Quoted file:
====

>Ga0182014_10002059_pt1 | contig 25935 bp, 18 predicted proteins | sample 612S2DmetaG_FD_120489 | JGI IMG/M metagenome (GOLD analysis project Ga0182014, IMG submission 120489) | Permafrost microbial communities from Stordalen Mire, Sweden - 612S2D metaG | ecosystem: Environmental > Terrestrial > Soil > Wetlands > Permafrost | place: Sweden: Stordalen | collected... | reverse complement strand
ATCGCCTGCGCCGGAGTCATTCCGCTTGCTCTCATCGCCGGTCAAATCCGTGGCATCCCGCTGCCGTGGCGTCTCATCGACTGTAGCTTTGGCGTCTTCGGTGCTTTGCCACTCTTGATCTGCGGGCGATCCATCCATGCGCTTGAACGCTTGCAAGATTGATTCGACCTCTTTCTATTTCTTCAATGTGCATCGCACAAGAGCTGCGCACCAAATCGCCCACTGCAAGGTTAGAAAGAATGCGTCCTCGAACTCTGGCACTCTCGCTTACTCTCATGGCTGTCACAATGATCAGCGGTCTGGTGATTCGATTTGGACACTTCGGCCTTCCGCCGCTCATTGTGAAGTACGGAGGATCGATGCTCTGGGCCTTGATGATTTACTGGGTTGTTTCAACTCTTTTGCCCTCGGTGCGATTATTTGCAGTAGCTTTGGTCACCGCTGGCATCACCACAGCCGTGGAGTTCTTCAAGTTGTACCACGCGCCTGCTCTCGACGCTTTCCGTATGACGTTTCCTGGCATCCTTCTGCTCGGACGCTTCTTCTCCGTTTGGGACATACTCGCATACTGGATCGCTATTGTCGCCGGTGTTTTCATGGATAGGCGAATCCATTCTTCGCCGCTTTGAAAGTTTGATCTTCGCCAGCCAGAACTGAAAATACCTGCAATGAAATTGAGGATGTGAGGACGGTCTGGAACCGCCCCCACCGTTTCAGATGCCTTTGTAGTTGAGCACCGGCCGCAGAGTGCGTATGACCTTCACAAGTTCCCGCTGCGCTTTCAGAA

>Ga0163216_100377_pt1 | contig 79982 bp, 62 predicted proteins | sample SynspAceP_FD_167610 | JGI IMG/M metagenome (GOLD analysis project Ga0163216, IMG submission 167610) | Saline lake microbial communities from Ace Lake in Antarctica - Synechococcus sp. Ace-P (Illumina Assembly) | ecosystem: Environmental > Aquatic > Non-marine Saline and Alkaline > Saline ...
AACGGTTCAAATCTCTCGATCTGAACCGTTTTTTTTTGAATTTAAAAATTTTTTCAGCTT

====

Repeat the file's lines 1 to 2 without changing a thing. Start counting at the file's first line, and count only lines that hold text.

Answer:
>Ga0182014_10002059_pt1 | contig 25935 bp, 18 predicted proteins | sample 612S2DmetaG_FD_120489 | JGI IMG/M metagenome (GOLD analysis project Ga0182014, IMG submission 120489) | Permafrost microbial communities from Stordalen Mire, Sweden - 612S2D metaG | ecosystem: Environmental > Terrestrial > Soil > Wetlands > Permafrost | place: Sweden: Stordalen | collected... | reverse complement strand
ATCGCCTGCGCCGGAGTCATTCCGCTTGCTCTCATCGCCGGTCAAATCCGTGGCATCCCGCTGCCGTGGCGTCTCATCGACTGTAGCTTTGGCGTCTTCGGTGCTTTGCCACTCTTGATCTGCGGGCGATCCATCCATGCGCTTGAACGCTTGCAAGATTGATTCGACCTCTTTCTATTTCTTCAATGTGCATCGCACAAGAGCTGCGCACCAAATCGCCCACTGCAAGGTTAGAAAGAATGCGTCCTCGAACTCTGGCACTCTCGCTTACTCTCATGGCTGTCACAATGATCAGCGGTCTGGTGATTCGATTTGGACACTTCGGCCTTCCGCCGCTCATTGTGAAGTACGGAGGATCGATGCTCTGGGCCTTGATGATTTACTGGGTTGTTTCAACTCTTTTGCCCTCGGTGCGATTATTTGCAGTAGCTTTGGTCACCGCTGGCATCACCACAGCCGTGGAGTTCTTCAAGTTGTACCACGCGCCTGCTCTCGACGCTTTCCGTATGACGTTTCCTGGCATCCTTCTGCTCGGACGCTTCTTCTCCGTTTGGGACATACTCGCATACTGGATCGCTATTGTCGCCGGTGTTTTCATGGATAGGCGAATCCATTCTTCGCCGCTTTGAAAGTTTGATCTTCGCCAGCCAGAACTGAAAATACCTGCAATGAAATTGAGGATGTGAGGACGGTCTGGAACCGCCCCCACCGTTTCAGATGCCTTTGTAGTTGAGCACCGGCCGCAGAGTGCGTATGACCTTCACAAGTTCCCGCTGCGCTTTCAGAA